Smokey Bear Speaks To a New Generation
The slimmer, multilingual friend of the forests celebrates his 50th birthday with an updated message
HE'S well known. He's effective. And even though he hasn't aged a bit, this year the stalwart bear celebrates his 50th birthday with an updated image and expanded message.
Smokey Bear, armed with his familiar shovel and mounds of market research, is warning new audiences about the danger of forest fires.
As the population becomes more diverse and suburban sprawl creeps closer to wilderness areas, The United States Forest Service is launching an aggressive campaign to target children and minorities, especially the Asians and Hispanics. A slimmer, trimmer bruin spreads his urgent message in several languages.
Elsie Cunningham, Program Manager for the Cooperative Forest Fire Prevention Program, says, ``More first-generation Americans and non-English-speaking people are going into the state and national forests for recreation. We want them to tie Smokey with fire prevention and become aware of fire-safe behavior.''
While Smokey no longer stars in the Saturday morning cartoon series so popular in the 1960s, he is appearing in public service announcements in English, Korean, Vietnamese, Spanish, and Chinese. In one announcement the bear, created during the era of big bands and radio, dons a vest and gold chain and raps with a group of teens.
James Lyons, Assistant Secretary of Agriculture, Natural Resources and the Environment, says, ``The golden anniversary is a golden opportunity for us to spread the gospel according to Smokey.''
Often sporting sunglasses, the guardian of the forest still visits schools and classrooms. But he's also getting out and about, attending local festivals, rodeos, baseball games, and the Special Olympics.
One of his public service announcements was shown on the Jumbotron at this year's Super Bowl, and he'll be on hand for the finals at the World Cup Soccer Championship in Los Angeles. And in a first, he'll travel north to cheer on the mushers in Alaska's annual Iditarod.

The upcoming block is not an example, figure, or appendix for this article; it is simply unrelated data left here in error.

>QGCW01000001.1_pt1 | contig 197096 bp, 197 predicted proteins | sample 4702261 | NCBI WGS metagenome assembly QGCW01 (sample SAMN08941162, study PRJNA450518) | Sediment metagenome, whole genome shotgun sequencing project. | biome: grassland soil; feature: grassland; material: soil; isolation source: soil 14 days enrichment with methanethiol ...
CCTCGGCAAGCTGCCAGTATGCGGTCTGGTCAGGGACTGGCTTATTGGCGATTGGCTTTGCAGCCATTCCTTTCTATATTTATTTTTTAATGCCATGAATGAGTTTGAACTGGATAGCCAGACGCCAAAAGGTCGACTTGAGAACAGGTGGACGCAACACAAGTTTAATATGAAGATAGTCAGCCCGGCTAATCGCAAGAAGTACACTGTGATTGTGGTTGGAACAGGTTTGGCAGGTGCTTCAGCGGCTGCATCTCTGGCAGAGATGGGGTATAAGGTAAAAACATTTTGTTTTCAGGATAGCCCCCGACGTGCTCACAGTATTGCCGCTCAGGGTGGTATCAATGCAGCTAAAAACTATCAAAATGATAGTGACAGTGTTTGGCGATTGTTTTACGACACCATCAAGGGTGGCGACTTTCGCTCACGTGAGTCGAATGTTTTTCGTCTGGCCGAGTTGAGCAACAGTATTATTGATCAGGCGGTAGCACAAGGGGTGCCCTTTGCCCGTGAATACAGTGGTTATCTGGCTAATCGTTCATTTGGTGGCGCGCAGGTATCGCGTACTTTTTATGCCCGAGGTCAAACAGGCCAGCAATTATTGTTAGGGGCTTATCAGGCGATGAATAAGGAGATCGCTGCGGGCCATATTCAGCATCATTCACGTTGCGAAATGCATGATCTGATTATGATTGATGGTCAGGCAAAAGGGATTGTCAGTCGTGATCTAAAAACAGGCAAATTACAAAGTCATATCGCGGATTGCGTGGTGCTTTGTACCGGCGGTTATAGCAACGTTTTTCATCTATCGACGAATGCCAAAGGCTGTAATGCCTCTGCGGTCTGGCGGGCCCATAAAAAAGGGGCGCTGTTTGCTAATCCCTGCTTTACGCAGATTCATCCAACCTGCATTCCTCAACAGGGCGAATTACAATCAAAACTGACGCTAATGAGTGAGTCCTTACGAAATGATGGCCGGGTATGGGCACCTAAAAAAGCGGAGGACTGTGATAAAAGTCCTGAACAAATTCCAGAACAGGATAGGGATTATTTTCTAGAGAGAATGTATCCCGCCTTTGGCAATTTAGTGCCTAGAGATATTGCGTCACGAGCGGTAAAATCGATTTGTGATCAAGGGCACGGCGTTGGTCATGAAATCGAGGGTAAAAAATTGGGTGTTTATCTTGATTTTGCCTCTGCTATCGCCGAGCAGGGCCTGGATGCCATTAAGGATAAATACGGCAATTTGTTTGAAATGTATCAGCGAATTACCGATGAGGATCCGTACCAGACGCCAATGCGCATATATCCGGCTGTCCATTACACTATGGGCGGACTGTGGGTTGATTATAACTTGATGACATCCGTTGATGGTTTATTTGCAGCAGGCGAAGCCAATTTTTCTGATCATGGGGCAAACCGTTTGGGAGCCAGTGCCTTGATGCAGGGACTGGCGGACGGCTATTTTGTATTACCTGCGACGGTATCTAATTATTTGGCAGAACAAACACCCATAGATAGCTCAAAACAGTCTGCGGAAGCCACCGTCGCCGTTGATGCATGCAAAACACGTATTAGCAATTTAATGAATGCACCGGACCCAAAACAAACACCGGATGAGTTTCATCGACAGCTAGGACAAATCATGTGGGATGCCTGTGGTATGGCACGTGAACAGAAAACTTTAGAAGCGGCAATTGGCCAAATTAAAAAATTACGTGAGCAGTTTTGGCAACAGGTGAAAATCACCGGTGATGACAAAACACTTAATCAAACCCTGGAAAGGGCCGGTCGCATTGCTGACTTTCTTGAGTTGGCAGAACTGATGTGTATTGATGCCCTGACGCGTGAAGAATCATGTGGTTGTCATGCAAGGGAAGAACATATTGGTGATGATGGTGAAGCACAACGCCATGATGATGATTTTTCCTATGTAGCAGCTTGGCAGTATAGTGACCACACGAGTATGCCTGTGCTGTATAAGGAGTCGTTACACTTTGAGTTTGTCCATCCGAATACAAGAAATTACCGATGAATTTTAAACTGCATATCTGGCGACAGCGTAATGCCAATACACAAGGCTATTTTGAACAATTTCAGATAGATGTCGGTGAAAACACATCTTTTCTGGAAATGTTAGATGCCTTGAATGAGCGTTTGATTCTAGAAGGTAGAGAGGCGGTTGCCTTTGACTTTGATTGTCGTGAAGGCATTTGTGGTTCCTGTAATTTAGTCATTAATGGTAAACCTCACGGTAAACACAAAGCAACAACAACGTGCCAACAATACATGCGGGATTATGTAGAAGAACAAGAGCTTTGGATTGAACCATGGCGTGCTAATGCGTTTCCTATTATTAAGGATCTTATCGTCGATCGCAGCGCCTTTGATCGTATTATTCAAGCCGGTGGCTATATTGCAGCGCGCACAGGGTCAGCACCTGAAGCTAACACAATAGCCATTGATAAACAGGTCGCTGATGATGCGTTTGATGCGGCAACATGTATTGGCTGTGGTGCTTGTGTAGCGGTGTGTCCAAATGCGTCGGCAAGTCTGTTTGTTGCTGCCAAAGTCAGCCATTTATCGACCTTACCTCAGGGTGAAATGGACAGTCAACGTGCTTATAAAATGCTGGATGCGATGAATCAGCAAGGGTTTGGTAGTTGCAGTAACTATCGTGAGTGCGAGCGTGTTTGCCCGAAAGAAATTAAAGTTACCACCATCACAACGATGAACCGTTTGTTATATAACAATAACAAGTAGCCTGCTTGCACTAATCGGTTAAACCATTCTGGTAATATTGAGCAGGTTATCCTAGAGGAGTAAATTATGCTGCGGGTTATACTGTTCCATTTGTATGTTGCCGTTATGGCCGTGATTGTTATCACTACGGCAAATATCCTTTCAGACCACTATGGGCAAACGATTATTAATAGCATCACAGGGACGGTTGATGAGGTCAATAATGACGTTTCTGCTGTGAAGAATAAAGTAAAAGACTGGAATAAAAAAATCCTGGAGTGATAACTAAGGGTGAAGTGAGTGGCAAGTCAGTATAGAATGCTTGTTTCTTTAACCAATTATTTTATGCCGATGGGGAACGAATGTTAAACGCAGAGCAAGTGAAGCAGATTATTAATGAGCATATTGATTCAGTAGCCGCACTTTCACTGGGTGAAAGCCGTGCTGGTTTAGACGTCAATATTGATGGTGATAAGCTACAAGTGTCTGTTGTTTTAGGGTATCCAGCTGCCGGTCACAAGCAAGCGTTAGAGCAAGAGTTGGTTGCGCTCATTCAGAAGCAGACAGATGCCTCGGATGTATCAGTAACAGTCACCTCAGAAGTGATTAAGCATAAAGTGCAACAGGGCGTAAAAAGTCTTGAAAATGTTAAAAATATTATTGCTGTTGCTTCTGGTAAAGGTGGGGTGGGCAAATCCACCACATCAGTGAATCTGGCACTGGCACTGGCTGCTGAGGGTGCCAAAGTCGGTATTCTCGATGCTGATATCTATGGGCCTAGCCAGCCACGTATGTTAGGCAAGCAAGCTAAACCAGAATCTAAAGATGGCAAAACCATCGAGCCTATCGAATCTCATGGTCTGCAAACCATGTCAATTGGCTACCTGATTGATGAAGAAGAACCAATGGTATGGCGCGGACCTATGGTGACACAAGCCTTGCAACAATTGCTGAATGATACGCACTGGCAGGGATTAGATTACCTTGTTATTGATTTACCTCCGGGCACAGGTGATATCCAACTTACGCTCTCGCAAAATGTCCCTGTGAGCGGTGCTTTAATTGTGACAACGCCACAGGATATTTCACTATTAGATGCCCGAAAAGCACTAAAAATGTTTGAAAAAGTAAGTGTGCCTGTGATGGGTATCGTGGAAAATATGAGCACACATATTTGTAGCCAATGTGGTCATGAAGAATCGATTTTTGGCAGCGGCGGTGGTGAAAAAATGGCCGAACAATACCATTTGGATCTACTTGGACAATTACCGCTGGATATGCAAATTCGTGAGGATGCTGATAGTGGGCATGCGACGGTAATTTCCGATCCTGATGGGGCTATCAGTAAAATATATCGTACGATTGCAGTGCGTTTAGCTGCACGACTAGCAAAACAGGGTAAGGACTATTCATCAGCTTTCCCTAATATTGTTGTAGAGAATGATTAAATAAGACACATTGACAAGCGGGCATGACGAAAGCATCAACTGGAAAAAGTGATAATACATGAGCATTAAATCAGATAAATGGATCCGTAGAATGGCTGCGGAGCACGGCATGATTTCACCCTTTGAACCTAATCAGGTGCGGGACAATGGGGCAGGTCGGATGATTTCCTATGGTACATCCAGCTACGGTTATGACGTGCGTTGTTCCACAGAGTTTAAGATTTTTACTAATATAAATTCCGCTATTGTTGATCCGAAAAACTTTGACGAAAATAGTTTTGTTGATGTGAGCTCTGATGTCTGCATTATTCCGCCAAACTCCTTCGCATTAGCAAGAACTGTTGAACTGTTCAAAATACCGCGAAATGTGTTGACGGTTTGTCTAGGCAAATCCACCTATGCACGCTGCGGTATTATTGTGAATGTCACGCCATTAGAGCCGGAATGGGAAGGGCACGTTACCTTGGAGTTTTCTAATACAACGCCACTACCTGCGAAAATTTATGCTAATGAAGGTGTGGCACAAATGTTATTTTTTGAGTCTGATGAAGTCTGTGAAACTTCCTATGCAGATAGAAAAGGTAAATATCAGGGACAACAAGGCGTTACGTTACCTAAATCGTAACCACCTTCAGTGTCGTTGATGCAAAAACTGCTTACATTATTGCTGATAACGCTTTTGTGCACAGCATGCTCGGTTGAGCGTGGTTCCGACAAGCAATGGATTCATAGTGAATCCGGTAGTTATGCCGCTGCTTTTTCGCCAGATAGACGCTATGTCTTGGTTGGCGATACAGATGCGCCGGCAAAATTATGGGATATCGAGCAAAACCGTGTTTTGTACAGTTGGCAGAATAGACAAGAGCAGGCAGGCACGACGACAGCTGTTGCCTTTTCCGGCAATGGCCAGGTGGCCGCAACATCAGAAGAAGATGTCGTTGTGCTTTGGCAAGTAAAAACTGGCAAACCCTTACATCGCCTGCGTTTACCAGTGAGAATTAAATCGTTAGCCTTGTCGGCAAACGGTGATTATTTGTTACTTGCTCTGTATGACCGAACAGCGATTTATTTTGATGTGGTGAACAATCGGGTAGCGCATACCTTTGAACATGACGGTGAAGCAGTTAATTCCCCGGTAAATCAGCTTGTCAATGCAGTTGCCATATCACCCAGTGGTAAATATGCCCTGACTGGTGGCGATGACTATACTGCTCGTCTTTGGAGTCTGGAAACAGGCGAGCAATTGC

Mr. Lyons notes that the Smokey campaign has been one of the longest running and most successful public relations campaigns in the country. In a 1988 market survey contracted by the National Ad Council, 95 percent of adults and 77 percent of children ages five to 13 recognize his timeless message: ``Only You Can Prevent Forest Fires.''
Lyons says, ``People in the corporate world would pay millions to find a symbol that has the kind of visibility and effectiveness Smokey has.''
Before Smokey began sniffing the air for fire, millions of acres were destroyed each year. In 1941, 208,000 forest fires burned 30 million acres, an area the size of New York state, of America's forest and range land. Nine out of ten fires were preventable, caused by people.
Since the bruin in the ranger hat first appeared, accidental wildfires caused by humans have been reduced by half, even though ten times as many people are using our national forests as did in the 1940s. In 1990, 5.4 million acres, an area about the size of Massachusetts, were destroyed by fire.
But the exhibit is more than just a look at Smokey's past. Interactive displays, especially designed for children, explain how trees grow and the role of forests in the ecosystem. Another exhibit shows footage from California's recent fires and explains the science of what fires are good and what fires are bad, as well as nature's fire cycle.
Mary Stimmel, the public affairs director at Fernbank, says, ``We want visitors to understand that the fire prevention program is looking toward the future.''
The exhibit was in Atlanta through March 14. It opens in Dallas, April 1-30; Los Angeles, May 15-June 15; New York, July 1-Aug. 1; Washington, D.C., Aug. 9 through Sept 15 and Chicago, Oct. 24- Jan 4.